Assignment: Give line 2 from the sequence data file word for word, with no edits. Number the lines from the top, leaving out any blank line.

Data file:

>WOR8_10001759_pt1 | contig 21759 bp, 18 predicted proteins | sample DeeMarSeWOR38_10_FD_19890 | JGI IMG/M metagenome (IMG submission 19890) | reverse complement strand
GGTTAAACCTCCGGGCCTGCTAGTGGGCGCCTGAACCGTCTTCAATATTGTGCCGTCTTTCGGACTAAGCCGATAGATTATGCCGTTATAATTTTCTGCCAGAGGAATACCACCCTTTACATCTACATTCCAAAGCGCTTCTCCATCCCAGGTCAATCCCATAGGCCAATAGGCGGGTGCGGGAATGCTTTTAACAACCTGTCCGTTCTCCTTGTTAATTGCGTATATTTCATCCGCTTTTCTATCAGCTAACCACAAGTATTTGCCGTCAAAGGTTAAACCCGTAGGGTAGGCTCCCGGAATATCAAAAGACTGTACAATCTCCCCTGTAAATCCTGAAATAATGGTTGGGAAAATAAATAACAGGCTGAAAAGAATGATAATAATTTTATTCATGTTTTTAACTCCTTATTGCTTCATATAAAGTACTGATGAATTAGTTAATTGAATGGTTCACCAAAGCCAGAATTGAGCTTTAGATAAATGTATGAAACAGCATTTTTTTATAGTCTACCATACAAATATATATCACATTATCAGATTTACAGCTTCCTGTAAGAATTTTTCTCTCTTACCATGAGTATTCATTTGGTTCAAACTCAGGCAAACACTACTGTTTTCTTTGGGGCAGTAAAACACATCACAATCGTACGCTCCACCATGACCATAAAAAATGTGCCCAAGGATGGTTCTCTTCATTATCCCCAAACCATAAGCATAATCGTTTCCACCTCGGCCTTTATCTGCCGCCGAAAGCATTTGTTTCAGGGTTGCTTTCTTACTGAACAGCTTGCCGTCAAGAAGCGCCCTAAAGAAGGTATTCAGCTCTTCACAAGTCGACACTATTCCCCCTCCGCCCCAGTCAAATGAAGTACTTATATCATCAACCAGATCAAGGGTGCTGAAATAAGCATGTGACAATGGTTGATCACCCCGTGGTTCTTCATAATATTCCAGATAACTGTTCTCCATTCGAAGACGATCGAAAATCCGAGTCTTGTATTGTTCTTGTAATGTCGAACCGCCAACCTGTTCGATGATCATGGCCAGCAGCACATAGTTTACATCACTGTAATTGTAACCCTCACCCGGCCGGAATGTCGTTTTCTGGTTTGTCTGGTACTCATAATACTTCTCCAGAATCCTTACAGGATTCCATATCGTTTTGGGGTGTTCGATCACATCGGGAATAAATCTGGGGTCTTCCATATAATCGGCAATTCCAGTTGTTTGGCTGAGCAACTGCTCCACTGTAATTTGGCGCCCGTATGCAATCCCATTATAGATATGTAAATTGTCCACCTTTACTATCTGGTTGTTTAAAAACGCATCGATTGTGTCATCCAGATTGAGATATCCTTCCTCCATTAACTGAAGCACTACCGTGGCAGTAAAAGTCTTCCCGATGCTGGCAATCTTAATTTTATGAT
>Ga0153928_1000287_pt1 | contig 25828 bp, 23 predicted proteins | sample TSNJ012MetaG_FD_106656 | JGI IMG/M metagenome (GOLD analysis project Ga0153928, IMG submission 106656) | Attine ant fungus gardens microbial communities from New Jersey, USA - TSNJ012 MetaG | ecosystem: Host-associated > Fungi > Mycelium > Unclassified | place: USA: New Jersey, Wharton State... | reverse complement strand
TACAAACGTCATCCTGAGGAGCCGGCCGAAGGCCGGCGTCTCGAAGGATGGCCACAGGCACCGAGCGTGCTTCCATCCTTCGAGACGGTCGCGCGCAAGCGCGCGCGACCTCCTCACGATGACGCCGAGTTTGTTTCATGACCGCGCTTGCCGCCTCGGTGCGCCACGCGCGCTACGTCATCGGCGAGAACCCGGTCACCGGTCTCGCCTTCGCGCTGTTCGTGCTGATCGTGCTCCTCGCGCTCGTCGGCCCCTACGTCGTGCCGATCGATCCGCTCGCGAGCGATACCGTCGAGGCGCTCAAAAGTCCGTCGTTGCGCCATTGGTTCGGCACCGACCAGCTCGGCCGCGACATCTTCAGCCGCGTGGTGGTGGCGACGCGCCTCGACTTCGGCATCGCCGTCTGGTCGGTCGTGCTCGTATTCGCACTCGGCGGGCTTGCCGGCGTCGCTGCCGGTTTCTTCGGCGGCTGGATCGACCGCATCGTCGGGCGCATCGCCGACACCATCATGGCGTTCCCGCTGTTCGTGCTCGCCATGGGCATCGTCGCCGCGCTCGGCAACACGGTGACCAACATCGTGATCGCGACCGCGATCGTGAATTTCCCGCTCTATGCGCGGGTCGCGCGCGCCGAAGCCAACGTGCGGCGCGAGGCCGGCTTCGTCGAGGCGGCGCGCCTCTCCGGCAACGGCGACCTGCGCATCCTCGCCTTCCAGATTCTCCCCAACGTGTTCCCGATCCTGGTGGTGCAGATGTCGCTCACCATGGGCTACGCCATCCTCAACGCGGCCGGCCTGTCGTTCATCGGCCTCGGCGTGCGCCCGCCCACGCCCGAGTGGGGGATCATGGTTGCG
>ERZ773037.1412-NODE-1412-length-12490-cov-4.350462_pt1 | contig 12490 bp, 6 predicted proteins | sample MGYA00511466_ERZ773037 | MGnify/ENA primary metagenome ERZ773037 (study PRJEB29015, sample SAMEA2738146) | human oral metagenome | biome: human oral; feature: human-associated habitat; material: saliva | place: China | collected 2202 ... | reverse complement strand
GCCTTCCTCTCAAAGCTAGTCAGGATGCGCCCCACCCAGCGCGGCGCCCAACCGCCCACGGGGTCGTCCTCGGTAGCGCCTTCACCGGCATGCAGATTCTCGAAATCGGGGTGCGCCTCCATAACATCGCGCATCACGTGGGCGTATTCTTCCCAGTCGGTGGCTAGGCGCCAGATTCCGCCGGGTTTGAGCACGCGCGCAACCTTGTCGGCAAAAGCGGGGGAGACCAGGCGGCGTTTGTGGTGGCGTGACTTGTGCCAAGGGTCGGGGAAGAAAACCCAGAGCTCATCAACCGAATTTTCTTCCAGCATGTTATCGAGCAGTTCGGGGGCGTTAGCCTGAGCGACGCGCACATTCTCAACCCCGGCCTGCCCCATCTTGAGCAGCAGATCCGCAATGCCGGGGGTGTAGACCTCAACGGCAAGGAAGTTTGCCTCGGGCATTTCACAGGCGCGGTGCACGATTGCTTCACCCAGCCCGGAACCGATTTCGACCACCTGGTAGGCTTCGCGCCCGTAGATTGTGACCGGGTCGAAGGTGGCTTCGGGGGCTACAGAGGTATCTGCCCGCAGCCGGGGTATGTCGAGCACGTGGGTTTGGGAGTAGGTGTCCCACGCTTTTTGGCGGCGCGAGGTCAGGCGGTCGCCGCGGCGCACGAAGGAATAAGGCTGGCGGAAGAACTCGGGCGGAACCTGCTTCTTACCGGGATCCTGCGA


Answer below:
GGTTAAACCTCCGGGCCTGCTAGTGGGCGCCTGAACCGTCTTCAATATTGTGCCGTCTTTCGGACTAAGCCGATAGATTATGCCGTTATAATTTTCTGCCAGAGGAATACCACCCTTTACATCTACATTCCAAAGCGCTTCTCCATCCCAGGTCAATCCCATAGGCCAATAGGCGGGTGCGGGAATGCTTTTAACAACCTGTCCGTTCTCCTTGTTAATTGCGTATATTTCATCCGCTTTTCTATCAGCTAACCACAAGTATTTGCCGTCAAAGGTTAAACCCGTAGGGTAGGCTCCCGGAATATCAAAAGACTGTACAATCTCCCCTGTAAATCCTGAAATAATGGTTGGGAAAATAAATAACAGGCTGAAAAGAATGATAATAATTTTATTCATGTTTTTAACTCCTTATTGCTTCATATAAAGTACTGATGAATTAGTTAATTGAATGGTTCACCAAAGCCAGAATTGAGCTTTAGATAAATGTATGAAACAGCATTTTTTTATAGTCTACCATACAAATATATATCACATTATCAGATTTACAGCTTCCTGTAAGAATTTTTCTCTCTTACCATGAGTATTCATTTGGTTCAAACTCAGGCAAACACTACTGTTTTCTTTGGGGCAGTAAAACACATCACAATCGTACGCTCCACCATGACCATAAAAAATGTGCCCAAGGATGGTTCTCTTCATTATCCCCAAACCATAAGCATAATCGTTTCCACCTCGGCCTTTATCTGCCGCCGAAAGCATTTGTTTCAGGGTTGCTTTCTTACTGAACAGCTTGCCGTCAAGAAGCGCCCTAAAGAAGGTATTCAGCTCTTCACAAGTCGACACTATTCCCCCTCCGCCCCAGTCAAATGAAGTACTTATATCATCAACCAGATCAAGGGTGCTGAAATAAGCATGTGACAATGGTTGATCACCCCGTGGTTCTTCATAATATTCCAGATAACTGTTCTCCATTCGAAGACGATCGAAAATCCGAGTCTTGTATTGTTCTTGTAATGTCGAACCGCCAACCTGTTCGATGATCATGGCCAGCAGCACATAGTTTACATCACTGTAATTGTAACCCTCACCCGGCCGGAATGTCGTTTTCTGGTTTGTCTGGTACTCATAATACTTCTCCAGAATCCTTACAGGATTCCATATCGTTTTGGGGTGTTCGATCACATCGGGAATAAATCTGGGGTCTTCCATATAATCGGCAATTCCAGTTGTTTGGCTGAGCAACTGCTCCACTGTAATTTGGCGCCCGTATGCAATCCCATTATAGATATGTAAATTGTCCACCTTTACTATCTGGTTGTTTAAAAACGCATCGATTGTGTCATCCAGATTGAGATATCCTTCCTCCATTAACTGAAGCACTACCGTGGCAGTAAAAGTCTTCCCGATGCTGGCAATCTTAATTTTATGAT